That’s something they tell you you can’t do, at a Christian University. I went to one. They told me I needed to wait for men to want me. They told me I couldn’t want them first. They told me to wait to be wanted.
But there’s this revolution, see. It’s hit the streets of New York and it’s calling us out in throngs – into bars and coffee shops and down the nuts and snacks aisle in Trader Joe’s on Sunday afternoons. It’s not generational, and it’s not counter-religious. It’s cultural. It’s spread across the board of age and occupation. It’s called authenticity. Twitter started it for us. Twitter, because twitter taught us to stopped following those girls that bitch about their breakups and to start paying attention to the women that were “fucking angry” the week of the Egyptian woman in the blue bra. We gave up inappropriate drama – the kind you want to unfriend on facebook because it won’t stop updating how it feels about it’s ugly ex – for the kind you’re dying to watch like a firework pealing across the skyline. These girls showing up in our feeds? They were authorities. They were brilliant. They were starting something – the girls who couldn’t stop e-cussing because they were so god damn pissed off about what was happening in the world of women’s rights about them. They didn’t have time for you if you were complaining about their language. They were in the middle of a revolution – a revolution women were being kicked around the street for. There’s language for that. The phrase, I think is fucking brutal. Those bastards. Kicking women in their bras around the street. Being kicked on the ground is fucking brutal. And Mona Eltahawy wasn’t afraid to tell us so – the systematic degradation of Egyptian women needed language.
Instant information has changed everything. Now, we watch this stuff on youtube – and the people you-tubing it with their phones? They’re typing expletives and feelings and developments as they go, and they’re coming right to your phone – live. So, you’re more engaged than ever before with the world around you.
Don’t you get it? It’s about what they’re saying. Don’t get so caught up in the presentation that you can’t see it. It doesn’t matter anymore if girl is cussing while she tells you about it. She’s telling you about it. Look around. No one else is experiencing the way she is.
Pick up your pace. Catch up. We’re professional women. We’re professional woman comfortable with our bodies and our revolutions and our alcohol on Monday nights – and we’re talking about it. We’re saying what we want. We’ve got chutzpah in our veins.
Can you feel it?
We’re the ones changing your world. We’re the women starting our own businesses and clothing lines and starting revolutions in Egypt – the women who say what we think. I’m the bottom of the totem pole. I’m a freshman, a new beginner – the pond scum the big kids push around. I hardly know what I’m doing, except that there’s this raging, pounding, churning revolution around me and it’s telling me to get it out – and to say it how I want to. Censorship is dead. The age of typos and cussing and talking about my sex life being the bane of every company’s existence is over. Now, the lack of authenticity, the stuffiness, the lack of personality – it’s leaving you behind. And me? People are calling me up to come speak because I say what I think. And, that’s what’s next. That’s the future. It’s got me giddy inside. I’m doing a dance in my room.
Honesty. The way I feel it. The way I want to tell it.
Therein lies the gut wrench. The dance stops. The music fades. My glass gets nailed back down to the counter because you’re telling me to stop. You’re telling me to wait again, to listen again, to censor again.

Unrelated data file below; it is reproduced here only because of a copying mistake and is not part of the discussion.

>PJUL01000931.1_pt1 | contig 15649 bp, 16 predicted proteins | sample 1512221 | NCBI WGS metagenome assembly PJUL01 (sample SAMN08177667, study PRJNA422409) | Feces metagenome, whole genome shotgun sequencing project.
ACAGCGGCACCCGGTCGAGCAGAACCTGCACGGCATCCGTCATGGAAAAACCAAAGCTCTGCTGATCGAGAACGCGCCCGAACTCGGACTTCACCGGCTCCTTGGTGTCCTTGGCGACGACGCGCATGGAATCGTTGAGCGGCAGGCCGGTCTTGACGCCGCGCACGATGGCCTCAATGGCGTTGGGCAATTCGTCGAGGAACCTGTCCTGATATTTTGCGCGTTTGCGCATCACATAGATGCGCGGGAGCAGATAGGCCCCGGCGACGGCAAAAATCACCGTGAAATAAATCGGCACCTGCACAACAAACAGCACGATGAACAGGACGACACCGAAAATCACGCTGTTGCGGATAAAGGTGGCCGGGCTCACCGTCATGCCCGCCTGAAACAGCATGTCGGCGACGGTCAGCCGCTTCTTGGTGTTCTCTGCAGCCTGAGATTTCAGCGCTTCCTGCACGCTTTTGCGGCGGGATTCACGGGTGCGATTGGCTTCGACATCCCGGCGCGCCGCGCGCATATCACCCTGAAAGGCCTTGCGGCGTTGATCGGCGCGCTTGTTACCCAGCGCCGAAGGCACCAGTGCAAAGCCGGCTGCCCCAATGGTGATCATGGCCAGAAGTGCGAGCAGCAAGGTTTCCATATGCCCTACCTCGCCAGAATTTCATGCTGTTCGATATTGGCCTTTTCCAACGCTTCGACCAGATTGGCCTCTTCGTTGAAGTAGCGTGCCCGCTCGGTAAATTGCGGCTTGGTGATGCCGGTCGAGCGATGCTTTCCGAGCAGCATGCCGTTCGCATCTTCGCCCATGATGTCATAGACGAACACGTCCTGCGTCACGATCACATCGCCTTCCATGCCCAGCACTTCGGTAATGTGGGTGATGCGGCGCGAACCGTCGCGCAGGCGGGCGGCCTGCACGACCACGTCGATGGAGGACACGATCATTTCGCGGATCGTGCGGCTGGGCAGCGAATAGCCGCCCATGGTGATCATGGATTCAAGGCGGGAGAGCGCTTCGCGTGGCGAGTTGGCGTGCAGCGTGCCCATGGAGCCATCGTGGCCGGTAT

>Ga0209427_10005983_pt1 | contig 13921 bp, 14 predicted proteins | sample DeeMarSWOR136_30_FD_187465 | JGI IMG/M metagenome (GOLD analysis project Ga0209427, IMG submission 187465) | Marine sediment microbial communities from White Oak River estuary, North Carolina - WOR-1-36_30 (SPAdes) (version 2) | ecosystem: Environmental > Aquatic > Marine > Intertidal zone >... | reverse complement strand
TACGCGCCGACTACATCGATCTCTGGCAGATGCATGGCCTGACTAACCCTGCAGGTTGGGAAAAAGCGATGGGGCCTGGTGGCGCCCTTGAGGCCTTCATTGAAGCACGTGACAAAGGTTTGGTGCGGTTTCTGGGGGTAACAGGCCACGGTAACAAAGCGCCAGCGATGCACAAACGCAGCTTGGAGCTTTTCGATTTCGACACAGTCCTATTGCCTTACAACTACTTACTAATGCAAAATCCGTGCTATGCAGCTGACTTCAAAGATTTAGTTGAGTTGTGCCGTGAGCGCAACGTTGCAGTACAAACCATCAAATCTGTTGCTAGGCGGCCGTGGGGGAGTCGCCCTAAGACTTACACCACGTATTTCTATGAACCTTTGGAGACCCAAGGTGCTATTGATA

I’m writing things you don’t want to read. They’re coming out of me like big, weekend explosions. Word vomit. They’re not about the revolution in Egypt because I’m not there. I’m here. I wasn’t in Uganda for the women that ripped their shirts off for freedom of expression and got their boobs grabbed by police while they were shoved into taxis but I sure as hell was in Sunday school when they told me I couldn’t buy tank tops because the boys might be distracted. I sure as hell was in Sunday school when they told me “sexy” was sinful, when they told me to keep my legs shut and my mouth closed and to look for a husband to direct the rest of my life – for a man to submit to, lay my life down for. I sure as hell was awake when the damning text messages came in the first time it came out I was supporting a man, instead of being supported by him.
I’ve spent hours on the phone defending my right to choose – to choose my words, my wardrobe, my relationships. I’ve been kicked around in the worst way in a world where autonomy doesn’t make any sense – a world where the women I know stay sexless and quiet until marriage and sometimes afterward. And god damn I tried so hard to be one of them. I tried so hard. I tried not liking boys. I tried not liking beer. I tried hating cigarettes. I tried giving all three up for lent.
I hate lent.
I was a contortionist, changing and shifting and moving to try and fit in this little box someone created for me. And I don’t want it anymore. I like my tank top straps the way they are, my tattoo where it goes – and I like my beer to flow freely.
I shouldn’t even have to be talking about these inalienable rights.
But in the world I grew up in – you do. You’ve got to fight your ass off for an ounce of respect after you sleep with a man outside of marriage, let alone a woman. You’ve got to pound your damn head against the wall to get anyone to hear you when you say you’ve found a balance in your relationship with god almighty and vodka crans on Friday. Nobody believes you. They don’t think that balance is possible. They think it looks one way, it goes one way. And they read about your honest writing and your tweets and your coming out of the closet – no matter what sex your partner happens to be – and they label you as one of the sad ones, the ones gone astray.
You’ve left the fold.